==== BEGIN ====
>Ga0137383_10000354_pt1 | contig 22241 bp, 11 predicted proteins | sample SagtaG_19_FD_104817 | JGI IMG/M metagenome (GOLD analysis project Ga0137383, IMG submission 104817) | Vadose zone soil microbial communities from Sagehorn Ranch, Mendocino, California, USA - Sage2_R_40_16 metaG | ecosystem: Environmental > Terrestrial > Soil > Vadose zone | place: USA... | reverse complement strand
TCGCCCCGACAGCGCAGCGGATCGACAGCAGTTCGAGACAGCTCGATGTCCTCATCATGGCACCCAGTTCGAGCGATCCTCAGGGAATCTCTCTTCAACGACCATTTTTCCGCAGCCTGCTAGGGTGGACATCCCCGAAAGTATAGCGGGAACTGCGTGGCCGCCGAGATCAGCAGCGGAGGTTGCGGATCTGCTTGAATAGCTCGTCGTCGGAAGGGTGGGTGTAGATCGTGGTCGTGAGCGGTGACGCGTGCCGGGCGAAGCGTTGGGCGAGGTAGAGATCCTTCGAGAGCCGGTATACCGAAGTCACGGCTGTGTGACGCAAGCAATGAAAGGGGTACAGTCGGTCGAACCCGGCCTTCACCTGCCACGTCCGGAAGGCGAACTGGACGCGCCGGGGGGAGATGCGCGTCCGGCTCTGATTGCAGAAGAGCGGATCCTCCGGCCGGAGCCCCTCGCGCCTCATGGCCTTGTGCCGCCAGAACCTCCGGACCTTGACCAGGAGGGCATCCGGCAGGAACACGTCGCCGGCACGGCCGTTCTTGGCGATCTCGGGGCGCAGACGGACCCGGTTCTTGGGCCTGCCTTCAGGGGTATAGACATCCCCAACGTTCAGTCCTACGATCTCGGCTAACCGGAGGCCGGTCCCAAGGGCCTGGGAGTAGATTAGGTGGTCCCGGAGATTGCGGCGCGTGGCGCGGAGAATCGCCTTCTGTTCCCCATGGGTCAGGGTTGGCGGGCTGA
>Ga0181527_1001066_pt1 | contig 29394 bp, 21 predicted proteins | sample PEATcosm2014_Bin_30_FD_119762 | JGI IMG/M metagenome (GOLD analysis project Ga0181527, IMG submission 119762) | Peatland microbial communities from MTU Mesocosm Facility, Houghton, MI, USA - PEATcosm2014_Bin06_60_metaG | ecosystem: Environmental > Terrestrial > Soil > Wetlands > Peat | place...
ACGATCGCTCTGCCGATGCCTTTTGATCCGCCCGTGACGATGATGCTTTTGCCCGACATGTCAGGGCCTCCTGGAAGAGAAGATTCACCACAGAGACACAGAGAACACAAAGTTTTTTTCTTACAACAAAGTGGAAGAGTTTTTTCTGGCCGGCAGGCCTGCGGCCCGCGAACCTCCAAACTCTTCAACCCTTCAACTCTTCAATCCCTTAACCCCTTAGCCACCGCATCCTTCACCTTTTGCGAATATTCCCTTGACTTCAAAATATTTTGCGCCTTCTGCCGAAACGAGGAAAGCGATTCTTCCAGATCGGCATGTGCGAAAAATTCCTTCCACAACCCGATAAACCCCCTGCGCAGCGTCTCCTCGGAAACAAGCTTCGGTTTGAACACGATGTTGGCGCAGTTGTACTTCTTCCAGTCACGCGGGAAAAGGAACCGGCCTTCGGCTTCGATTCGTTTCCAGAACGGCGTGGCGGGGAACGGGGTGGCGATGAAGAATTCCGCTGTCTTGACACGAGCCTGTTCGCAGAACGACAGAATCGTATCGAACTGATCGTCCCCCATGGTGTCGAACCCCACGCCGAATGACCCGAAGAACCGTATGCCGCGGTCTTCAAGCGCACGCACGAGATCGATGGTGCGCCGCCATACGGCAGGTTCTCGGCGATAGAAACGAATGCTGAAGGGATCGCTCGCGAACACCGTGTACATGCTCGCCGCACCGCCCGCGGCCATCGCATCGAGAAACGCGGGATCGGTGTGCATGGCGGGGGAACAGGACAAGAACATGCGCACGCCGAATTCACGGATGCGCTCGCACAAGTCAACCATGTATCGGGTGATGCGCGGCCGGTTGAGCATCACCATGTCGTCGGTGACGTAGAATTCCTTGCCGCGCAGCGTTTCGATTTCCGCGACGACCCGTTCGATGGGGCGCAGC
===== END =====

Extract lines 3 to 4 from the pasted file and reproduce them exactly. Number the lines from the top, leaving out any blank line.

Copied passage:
>Ga0181527_1001066_pt1 | contig 29394 bp, 21 predicted proteins | sample PEATcosm2014_Bin_30_FD_119762 | JGI IMG/M metagenome (GOLD analysis project Ga0181527, IMG submission 119762) | Peatland microbial communities from MTU Mesocosm Facility, Houghton, MI, USA - PEATcosm2014_Bin06_60_metaG | ecosystem: Environmental > Terrestrial > Soil > Wetlands > Peat | place...
ACGATCGCTCTGCCGATGCCTTTTGATCCGCCCGTGACGATGATGCTTTTGCCCGACATGTCAGGGCCTCCTGGAAGAGAAGATTCACCACAGAGACACAGAGAACACAAAGTTTTTTTCTTACAACAAAGTGGAAGAGTTTTTTCTGGCCGGCAGGCCTGCGGCCCGCGAACCTCCAAACTCTTCAACCCTTCAACTCTTCAATCCCTTAACCCCTTAGCCACCGCATCCTTCACCTTTTGCGAATATTCCCTTGACTTCAAAATATTTTGCGCCTTCTGCCGAAACGAGGAAAGCGATTCTTCCAGATCGGCATGTGCGAAAAATTCCTTCCACAACCCGATAAACCCCCTGCGCAGCGTCTCCTCGGAAACAAGCTTCGGTTTGAACACGATGTTGGCGCAGTTGTACTTCTTCCAGTCACGCGGGAAAAGGAACCGGCCTTCGGCTTCGATTCGTTTCCAGAACGGCGTGGCGGGGAACGGGGTGGCGATGAAGAATTCCGCTGTCTTGACACGAGCCTGTTCGCAGAACGACAGAATCGTATCGAACTGATCGTCCCCCATGGTGTCGAACCCCACGCCGAATGACCCGAAGAACCGTATGCCGCGGTCTTCAAGCGCACGCACGAGATCGATGGTGCGCCGCCATACGGCAGGTTCTCGGCGATAGAAACGAATGCTGAAGGGATCGCTCGCGAACACCGTGTACATGCTCGCCGCACCGCCCGCGGCCATCGCATCGAGAAACGCGGGATCGGTGTGCATGGCGGGGGAACAGGACAAGAACATGCGCACGCCGAATTCACGGATGCGCTCGCACAAGTCAACCATGTATCGGGTGATGCGCGGCCGGTTGAGCATCACCATGTCGTCGGTGACGTAGAATTCCTTGCCGCGCAGCGTTTCGATTTCCGCGACGACCCGTTCGATGGGGCGCAGC